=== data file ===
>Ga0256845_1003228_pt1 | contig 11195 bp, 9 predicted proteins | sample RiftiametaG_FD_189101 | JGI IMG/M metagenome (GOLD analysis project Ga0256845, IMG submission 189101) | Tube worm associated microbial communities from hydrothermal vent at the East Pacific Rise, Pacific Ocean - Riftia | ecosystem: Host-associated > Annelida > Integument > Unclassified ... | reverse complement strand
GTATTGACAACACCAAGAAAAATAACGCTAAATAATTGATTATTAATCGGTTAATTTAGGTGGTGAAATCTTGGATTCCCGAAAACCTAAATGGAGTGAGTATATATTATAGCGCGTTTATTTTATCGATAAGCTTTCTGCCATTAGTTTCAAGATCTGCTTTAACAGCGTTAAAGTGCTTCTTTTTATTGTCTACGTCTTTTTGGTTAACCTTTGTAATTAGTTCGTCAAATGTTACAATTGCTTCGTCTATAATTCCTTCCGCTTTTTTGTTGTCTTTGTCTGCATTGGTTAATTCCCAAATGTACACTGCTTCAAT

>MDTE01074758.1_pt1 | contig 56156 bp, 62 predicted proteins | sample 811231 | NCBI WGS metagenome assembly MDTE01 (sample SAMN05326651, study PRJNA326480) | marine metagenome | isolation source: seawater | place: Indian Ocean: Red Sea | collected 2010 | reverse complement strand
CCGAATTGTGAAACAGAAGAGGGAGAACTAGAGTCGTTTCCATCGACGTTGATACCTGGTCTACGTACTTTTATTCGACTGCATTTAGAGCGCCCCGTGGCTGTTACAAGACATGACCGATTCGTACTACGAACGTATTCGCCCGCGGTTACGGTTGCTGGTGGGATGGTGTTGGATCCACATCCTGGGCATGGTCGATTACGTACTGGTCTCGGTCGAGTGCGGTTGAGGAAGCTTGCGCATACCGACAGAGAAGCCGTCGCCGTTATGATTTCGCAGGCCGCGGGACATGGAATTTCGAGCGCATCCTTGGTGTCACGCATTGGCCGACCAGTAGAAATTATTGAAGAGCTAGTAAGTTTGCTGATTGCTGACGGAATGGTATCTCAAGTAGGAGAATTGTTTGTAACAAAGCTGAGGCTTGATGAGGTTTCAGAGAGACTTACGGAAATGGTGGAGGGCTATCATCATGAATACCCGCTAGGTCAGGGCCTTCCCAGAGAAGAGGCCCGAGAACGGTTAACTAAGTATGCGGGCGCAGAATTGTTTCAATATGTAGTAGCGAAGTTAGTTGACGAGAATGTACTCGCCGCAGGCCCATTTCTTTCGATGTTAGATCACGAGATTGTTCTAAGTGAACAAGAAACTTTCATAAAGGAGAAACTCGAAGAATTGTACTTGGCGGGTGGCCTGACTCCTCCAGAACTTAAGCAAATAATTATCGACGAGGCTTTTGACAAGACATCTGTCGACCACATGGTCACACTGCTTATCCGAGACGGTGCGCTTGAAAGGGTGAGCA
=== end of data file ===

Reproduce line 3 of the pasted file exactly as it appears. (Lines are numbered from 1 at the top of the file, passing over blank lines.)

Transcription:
>MDTE01074758.1_pt1 | contig 56156 bp, 62 predicted proteins | sample 811231 | NCBI WGS metagenome assembly MDTE01 (sample SAMN05326651, study PRJNA326480) | marine metagenome | isolation source: seawater | place: Indian Ocean: Red Sea | collected 2010 | reverse complement strand